WASHINGTON -- Researchers who developed some of the 64 embryonic stem cell lines that can be studied under federal grants say some of the lines they produced may prove unsuitable for further use and others are mired in patenting and licensing issues.
Scientists at Goteborg University in Sweden, which the National Institutes of Health says has 19 cell lines available, said Tuesday that only three are ready for research. The rest are still being processed and have uncertain futures.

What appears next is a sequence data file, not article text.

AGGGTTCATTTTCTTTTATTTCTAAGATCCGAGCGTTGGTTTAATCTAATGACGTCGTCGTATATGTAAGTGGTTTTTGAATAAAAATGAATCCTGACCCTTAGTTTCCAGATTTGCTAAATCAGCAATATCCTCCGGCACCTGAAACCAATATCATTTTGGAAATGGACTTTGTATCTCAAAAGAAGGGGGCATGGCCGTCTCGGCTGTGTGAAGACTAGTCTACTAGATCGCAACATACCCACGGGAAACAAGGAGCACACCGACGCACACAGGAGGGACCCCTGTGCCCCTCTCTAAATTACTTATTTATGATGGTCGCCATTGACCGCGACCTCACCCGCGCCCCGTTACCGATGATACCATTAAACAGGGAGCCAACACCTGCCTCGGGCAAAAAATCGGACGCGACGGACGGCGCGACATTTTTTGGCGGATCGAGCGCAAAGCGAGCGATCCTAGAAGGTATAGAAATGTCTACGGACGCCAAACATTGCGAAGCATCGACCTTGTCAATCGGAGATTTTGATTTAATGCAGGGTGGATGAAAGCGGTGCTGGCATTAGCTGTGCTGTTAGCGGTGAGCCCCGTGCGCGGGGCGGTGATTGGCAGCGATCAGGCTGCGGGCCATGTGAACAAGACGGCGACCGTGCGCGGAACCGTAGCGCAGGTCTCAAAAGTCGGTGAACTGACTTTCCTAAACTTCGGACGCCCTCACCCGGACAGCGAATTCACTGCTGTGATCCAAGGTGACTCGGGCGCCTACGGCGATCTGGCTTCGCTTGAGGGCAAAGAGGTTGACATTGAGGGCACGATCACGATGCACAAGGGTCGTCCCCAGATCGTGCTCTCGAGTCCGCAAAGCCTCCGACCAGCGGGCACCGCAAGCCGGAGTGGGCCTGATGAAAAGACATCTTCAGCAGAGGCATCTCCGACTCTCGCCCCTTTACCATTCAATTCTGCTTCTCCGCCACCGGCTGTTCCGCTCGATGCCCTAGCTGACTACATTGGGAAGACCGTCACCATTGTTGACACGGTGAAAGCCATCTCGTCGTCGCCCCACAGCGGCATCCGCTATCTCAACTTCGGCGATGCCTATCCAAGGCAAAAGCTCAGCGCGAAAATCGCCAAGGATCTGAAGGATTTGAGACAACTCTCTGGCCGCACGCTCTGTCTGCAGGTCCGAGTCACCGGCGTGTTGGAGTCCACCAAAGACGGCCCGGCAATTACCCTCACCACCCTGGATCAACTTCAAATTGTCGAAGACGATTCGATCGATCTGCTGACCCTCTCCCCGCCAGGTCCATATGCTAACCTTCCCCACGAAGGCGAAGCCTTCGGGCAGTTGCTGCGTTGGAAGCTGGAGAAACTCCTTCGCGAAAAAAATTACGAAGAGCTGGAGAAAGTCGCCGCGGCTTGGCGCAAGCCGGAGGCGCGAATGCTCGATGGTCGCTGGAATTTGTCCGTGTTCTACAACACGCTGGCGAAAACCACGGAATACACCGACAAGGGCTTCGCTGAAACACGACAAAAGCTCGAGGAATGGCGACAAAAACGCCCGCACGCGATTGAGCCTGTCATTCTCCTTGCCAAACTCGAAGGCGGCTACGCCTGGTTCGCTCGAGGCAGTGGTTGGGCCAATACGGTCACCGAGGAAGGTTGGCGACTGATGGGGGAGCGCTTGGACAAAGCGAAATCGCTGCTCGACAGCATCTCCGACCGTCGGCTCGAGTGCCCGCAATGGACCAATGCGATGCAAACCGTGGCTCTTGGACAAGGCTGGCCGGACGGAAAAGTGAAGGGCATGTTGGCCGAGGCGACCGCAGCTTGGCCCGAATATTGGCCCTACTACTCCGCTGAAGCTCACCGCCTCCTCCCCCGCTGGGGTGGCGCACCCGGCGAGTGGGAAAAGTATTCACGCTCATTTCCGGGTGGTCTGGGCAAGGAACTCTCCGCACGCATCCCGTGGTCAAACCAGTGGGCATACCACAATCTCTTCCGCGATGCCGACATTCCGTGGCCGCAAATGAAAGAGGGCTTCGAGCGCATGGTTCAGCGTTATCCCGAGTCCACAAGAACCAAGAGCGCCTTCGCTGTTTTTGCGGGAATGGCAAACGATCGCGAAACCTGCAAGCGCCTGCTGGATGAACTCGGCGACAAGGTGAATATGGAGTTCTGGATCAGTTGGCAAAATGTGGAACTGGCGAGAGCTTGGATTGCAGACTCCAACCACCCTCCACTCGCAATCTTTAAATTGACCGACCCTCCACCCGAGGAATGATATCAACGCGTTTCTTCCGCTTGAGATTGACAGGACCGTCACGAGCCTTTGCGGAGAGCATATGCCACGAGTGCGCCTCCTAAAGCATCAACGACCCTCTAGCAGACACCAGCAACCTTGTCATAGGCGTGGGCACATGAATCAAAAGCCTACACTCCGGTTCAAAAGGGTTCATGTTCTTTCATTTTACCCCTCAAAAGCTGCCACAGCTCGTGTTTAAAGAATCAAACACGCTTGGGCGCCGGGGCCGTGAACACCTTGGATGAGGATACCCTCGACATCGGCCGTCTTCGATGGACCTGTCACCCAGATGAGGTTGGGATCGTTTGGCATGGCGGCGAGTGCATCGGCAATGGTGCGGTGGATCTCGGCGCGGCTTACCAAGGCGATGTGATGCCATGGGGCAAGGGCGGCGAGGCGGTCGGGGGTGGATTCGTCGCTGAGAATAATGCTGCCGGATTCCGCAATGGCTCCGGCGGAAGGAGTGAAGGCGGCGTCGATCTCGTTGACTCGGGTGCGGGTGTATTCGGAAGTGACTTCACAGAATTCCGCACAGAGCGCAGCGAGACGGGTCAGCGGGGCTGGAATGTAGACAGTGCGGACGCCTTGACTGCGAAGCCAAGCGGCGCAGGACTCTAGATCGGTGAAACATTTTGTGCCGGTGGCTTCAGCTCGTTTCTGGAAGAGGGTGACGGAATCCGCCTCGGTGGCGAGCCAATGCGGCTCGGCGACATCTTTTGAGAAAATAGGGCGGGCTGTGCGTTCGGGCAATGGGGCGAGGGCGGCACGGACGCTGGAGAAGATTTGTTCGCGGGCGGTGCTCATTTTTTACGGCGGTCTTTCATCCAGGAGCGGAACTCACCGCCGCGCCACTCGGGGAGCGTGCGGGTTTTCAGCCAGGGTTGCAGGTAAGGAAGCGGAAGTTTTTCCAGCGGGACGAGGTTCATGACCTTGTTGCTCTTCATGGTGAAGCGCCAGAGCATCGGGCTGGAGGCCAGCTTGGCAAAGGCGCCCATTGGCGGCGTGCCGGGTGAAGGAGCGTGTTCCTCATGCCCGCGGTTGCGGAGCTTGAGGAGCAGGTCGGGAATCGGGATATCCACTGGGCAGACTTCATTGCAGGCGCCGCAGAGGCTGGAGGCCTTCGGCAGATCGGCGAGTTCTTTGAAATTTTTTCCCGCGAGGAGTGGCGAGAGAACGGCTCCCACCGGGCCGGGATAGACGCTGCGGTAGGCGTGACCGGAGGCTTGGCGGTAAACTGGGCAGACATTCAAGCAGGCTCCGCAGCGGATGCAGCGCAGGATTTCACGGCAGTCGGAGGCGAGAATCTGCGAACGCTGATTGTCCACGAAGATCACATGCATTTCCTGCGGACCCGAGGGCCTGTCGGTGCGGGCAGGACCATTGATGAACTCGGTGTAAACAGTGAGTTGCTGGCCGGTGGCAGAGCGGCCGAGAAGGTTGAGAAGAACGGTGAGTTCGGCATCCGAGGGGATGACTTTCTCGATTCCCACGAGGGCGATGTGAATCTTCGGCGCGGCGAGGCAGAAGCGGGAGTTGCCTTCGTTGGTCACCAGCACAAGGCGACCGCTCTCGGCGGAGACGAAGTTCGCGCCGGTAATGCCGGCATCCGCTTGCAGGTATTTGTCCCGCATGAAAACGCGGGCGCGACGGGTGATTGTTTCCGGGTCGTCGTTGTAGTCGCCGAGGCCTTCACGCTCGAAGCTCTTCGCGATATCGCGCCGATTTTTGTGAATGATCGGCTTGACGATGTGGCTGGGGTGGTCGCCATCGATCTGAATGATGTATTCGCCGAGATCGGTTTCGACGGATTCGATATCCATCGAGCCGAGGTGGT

"We don't know if all of them ... will become cell lines," said Professor Anders Lindahl of the Institute of Laboratory Medicine at Sahlegrenska University Hospital in Goteborg. A stem cell line is established when the cells become a self-replenishing colony, creating generation after generation of identical cells.
"We are on our way," he said.
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